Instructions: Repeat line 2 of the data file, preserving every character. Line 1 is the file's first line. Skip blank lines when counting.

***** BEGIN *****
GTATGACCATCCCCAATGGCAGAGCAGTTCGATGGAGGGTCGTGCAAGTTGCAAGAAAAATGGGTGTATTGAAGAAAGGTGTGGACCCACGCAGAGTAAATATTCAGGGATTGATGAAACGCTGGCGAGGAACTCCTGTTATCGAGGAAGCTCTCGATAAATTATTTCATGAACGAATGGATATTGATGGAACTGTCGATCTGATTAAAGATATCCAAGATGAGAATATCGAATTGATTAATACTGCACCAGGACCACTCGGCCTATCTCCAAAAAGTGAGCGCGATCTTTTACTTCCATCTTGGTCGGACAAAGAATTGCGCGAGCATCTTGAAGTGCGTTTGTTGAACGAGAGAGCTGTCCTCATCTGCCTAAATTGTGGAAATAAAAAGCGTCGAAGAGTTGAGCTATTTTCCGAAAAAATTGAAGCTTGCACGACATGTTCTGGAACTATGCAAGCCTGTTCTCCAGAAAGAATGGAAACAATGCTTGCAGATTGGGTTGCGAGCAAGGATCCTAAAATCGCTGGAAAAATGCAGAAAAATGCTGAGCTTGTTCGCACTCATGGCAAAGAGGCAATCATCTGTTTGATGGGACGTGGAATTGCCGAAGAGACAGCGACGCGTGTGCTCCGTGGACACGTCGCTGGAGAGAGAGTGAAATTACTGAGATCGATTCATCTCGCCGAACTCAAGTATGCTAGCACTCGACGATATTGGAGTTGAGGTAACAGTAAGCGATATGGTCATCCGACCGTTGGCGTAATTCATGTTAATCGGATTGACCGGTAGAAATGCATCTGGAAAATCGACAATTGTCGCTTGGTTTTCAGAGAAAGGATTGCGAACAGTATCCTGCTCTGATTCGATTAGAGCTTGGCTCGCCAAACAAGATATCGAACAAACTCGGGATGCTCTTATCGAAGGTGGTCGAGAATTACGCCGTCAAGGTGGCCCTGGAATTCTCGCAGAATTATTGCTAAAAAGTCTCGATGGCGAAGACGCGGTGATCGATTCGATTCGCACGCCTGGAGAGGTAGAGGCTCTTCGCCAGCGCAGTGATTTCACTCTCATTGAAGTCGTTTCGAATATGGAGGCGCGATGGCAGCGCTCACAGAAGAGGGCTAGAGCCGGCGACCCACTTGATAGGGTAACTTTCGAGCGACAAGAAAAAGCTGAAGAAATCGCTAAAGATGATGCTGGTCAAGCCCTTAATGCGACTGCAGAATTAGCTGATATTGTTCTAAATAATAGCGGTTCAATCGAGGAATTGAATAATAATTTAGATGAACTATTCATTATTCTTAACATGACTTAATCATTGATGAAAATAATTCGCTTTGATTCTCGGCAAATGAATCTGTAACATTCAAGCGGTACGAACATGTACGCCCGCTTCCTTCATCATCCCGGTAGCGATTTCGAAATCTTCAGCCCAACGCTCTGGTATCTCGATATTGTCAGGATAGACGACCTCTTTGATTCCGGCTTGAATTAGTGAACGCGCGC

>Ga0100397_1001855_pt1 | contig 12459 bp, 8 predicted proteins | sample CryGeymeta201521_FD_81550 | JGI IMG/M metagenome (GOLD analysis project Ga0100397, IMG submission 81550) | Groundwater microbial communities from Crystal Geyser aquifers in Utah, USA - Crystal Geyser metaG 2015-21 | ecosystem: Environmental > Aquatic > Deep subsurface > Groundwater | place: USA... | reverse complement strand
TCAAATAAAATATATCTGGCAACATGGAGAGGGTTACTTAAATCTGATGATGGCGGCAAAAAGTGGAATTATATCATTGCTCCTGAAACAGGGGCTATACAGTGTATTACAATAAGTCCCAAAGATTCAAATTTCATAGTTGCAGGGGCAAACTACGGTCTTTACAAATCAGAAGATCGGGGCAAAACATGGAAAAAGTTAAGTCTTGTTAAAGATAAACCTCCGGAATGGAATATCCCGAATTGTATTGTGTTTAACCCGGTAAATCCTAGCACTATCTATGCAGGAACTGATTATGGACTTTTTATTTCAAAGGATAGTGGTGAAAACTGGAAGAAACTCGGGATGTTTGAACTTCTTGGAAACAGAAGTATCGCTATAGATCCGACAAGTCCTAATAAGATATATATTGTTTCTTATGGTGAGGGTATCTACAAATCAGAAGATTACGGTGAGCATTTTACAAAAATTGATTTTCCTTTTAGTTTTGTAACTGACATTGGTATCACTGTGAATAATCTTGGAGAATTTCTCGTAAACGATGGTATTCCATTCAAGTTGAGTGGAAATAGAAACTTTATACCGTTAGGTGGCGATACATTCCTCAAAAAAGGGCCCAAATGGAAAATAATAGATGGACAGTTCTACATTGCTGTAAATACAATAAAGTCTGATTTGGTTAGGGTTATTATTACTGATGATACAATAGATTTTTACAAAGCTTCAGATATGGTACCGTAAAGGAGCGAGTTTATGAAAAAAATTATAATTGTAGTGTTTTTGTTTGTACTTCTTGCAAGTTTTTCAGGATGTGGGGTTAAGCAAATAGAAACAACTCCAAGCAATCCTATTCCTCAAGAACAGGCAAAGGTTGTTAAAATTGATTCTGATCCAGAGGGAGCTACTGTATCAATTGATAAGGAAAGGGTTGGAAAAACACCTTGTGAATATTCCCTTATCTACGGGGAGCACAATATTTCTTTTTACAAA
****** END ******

>Ga0100397_1001855_pt1 | contig 12459 bp, 8 predicted proteins | sample CryGeymeta201521_FD_81550 | JGI IMG/M metagenome (GOLD analysis project Ga0100397, IMG submission 81550) | Groundwater microbial communities from Crystal Geyser aquifers in Utah, USA - Crystal Geyser metaG 2015-21 | ecosystem: Environmental > Aquatic > Deep subsurface > Groundwater | place: USA... | reverse complement strand